The system gives more precise control of braking at each wheel, and also integrates well with regenerative braking in electric cars.

With a list price starting at $90,000, it is a safe bet that the e-tron is first and foremost a luxury vehicle — and you will not be disappointed.

The e-tron features Audi’s typical attention to detail, with exquisite fit and finish applied to all the materials in the cabin.

The cabin’s overall design is clean and functional, with materials that will delight the touch.

Technology abounds, with a reconfigurable digital screen (Audi calls it the Virtual Cockpit) that replaces the conventional instrument cluster as well as two screens (a 10.1-inch stacked on top of a 8.8-inch) that take care of the infotainment system and climate control.

The traditional gear shifter has been replaced by a square controller that you turn to engage drive, reverse and park. Other manufacturers use a round knob, but there is no rule that says you can’t use a square knob to do the same job.

If the 2019 Audi 55 quattro e-tron is just the first of a new generation of eclectic vehicles, the future is looking bright for this manufacturer - and consumers.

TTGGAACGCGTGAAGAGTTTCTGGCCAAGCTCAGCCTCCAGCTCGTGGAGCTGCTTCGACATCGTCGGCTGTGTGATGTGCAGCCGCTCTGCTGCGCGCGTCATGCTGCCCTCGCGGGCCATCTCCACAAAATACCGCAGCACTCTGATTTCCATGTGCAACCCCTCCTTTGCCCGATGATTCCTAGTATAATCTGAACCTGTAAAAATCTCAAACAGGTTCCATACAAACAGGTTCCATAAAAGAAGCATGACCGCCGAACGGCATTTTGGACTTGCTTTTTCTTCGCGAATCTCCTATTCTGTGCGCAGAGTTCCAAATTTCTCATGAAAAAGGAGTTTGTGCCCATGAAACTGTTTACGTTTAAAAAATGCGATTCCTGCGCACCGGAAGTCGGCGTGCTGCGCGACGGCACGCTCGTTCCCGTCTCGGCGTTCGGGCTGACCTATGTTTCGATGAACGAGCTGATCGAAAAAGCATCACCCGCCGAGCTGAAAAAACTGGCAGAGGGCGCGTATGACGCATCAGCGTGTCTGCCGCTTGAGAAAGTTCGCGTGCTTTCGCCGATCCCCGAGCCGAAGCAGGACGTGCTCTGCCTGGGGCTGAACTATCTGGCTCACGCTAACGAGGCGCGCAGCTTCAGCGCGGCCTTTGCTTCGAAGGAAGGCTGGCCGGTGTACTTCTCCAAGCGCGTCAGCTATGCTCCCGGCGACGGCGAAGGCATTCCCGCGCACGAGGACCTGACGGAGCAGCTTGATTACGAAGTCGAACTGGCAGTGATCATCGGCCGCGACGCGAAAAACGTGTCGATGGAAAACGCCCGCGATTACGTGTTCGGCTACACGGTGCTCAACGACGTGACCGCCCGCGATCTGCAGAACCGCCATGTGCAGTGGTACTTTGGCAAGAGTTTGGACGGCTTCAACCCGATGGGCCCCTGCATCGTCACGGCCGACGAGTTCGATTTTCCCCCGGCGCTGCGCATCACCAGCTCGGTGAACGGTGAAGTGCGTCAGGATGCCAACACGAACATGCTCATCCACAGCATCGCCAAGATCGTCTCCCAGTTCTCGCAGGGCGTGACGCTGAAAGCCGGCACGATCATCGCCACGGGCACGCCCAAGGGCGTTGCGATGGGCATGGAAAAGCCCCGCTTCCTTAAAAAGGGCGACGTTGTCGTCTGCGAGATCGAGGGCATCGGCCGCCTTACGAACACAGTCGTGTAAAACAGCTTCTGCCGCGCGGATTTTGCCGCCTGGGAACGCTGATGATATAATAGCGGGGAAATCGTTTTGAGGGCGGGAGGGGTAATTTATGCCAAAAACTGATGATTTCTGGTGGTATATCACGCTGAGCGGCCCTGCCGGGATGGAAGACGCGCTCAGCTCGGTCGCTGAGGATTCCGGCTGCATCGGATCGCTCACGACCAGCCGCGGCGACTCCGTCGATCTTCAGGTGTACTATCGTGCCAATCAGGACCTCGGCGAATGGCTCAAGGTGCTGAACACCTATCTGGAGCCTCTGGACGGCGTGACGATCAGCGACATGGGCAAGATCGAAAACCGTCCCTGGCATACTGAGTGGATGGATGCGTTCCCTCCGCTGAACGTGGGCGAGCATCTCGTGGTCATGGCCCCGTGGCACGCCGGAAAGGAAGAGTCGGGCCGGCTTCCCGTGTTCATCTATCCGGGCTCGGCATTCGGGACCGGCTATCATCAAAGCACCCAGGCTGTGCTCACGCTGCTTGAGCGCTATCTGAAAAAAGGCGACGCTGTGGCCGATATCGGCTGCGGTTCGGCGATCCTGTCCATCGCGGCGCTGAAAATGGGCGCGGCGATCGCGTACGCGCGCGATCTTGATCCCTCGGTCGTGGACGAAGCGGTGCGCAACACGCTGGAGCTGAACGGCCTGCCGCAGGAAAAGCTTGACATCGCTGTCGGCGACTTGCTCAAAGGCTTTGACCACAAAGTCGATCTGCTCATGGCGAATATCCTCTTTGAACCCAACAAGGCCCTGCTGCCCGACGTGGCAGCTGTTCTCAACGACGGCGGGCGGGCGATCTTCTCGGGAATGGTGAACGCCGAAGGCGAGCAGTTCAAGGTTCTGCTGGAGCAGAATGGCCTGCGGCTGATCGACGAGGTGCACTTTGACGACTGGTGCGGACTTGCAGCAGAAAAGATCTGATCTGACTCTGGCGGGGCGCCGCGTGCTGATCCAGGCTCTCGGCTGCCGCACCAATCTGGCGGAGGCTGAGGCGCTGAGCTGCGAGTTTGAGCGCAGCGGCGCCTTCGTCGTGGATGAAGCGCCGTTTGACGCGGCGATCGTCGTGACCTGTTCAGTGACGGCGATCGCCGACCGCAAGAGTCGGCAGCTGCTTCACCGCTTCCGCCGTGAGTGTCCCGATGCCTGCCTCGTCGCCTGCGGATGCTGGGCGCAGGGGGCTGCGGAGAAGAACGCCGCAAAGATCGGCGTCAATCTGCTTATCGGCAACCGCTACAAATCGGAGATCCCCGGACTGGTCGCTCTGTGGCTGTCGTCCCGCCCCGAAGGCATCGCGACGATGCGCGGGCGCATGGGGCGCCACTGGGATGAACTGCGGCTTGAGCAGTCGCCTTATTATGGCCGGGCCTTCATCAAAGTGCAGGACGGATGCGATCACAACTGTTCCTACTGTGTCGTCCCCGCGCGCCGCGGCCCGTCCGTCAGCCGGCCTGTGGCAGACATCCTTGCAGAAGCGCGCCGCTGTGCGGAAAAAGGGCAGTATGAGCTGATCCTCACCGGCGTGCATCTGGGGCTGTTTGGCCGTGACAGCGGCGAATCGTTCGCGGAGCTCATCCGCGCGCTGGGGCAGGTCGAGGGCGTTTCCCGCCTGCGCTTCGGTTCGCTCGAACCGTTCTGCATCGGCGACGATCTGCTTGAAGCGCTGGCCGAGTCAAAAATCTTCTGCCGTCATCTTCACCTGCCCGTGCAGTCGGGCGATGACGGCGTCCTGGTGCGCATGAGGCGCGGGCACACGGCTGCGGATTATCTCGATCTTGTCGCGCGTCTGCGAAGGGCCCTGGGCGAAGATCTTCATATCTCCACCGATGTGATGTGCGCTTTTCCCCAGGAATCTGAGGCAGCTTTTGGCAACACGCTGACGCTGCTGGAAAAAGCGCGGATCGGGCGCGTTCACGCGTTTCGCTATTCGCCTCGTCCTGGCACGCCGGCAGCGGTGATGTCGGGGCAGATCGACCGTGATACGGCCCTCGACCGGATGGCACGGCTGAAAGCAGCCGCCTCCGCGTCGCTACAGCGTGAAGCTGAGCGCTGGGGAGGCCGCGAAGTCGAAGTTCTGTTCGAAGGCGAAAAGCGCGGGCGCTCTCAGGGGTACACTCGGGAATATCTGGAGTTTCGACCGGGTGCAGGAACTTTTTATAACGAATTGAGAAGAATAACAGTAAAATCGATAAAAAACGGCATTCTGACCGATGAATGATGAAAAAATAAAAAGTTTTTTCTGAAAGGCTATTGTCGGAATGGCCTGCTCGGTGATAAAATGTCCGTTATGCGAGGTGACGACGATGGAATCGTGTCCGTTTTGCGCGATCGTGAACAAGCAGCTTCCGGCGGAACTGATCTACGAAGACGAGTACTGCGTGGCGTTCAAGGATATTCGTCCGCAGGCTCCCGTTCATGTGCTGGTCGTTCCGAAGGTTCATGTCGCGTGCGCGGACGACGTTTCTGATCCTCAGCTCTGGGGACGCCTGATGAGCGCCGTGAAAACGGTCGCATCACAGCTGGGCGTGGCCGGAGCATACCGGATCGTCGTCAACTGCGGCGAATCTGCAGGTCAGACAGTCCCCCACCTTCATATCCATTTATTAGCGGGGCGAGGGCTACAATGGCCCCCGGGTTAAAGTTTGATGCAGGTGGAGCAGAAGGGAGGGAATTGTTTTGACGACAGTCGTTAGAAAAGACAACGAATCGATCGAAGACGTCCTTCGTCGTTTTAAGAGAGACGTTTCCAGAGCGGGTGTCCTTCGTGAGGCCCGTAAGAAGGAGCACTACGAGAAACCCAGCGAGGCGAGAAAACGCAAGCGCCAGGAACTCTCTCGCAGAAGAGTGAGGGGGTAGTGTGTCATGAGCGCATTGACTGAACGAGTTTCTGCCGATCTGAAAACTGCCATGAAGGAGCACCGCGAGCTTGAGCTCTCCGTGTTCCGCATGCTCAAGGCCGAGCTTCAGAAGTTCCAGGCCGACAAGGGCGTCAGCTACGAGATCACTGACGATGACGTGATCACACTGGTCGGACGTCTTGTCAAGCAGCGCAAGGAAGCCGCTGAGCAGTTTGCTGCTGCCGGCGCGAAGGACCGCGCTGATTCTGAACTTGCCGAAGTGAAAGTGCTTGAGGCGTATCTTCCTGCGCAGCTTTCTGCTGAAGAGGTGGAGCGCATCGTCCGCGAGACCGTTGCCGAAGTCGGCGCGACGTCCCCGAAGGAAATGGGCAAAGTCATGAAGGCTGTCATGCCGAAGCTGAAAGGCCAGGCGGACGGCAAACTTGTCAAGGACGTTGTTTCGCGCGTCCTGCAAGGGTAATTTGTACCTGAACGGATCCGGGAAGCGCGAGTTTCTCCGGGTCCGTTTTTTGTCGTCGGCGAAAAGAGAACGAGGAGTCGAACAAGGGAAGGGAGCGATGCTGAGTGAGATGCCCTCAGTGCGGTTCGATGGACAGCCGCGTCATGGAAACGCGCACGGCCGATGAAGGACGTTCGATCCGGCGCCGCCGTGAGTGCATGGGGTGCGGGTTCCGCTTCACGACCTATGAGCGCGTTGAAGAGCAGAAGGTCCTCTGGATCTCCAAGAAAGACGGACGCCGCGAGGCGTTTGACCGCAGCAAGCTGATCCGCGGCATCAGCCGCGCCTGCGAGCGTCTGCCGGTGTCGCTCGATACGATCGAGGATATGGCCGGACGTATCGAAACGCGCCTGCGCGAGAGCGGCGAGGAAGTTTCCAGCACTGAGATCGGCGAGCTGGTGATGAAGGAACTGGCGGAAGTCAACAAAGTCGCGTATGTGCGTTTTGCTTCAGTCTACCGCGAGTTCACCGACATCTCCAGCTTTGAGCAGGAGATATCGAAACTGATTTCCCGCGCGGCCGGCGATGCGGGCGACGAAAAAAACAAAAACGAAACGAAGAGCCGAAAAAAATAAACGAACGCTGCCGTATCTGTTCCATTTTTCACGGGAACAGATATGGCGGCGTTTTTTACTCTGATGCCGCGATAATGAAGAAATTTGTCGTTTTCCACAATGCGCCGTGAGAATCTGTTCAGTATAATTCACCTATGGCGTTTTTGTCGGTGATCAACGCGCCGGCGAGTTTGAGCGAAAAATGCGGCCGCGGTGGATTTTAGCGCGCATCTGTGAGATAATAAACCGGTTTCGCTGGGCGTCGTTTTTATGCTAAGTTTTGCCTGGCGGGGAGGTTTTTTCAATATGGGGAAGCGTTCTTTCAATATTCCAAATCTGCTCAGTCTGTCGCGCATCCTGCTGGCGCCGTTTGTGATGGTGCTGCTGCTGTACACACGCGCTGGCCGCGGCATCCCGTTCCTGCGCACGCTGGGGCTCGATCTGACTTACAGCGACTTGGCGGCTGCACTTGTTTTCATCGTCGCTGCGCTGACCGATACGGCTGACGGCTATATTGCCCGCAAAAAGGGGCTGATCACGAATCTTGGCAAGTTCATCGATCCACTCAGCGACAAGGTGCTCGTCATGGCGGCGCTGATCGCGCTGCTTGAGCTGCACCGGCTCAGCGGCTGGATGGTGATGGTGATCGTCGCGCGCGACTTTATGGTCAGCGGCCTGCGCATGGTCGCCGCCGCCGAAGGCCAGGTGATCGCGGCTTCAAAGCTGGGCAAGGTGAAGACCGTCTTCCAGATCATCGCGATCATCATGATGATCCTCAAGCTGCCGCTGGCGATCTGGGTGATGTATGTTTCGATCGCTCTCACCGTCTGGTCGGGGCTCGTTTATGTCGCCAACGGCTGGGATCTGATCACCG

Type: Luxury battery-electric SUV, dual engine, all-wheel-drive

Engines: Two electric motors with a combined 300 kW (355 hp regular and 405 hp in Boost Mode) and 664 Nm (489.7 lb.-ft. of torque)

Battery: 95 kWh lithium-ion

Charging times: 240V@10 hours; 400V@1 hour

Range (km): 329

Transmission: One speed

Dimensions (mm): Length, 4,901; width, 1,935; height, 1,616; wheelbase, 2,928

Curb weight (kg): 2,490

Price (base/as tested): $98,000/ $109,495 (includes $2,895 freight and PDI and $100 AC tax)

Options: Driver Assistance package $2,800, Luxury package $4,500, 21-inch wheels and 265/45 R21 tires $1,200

Tires: 255/50 R20 on alloy wheels

Fuel type: Electricity

Fuel economy (Litres equivilent/100km): 3.2 city and highway

Warranty: Four years/80,000 km new car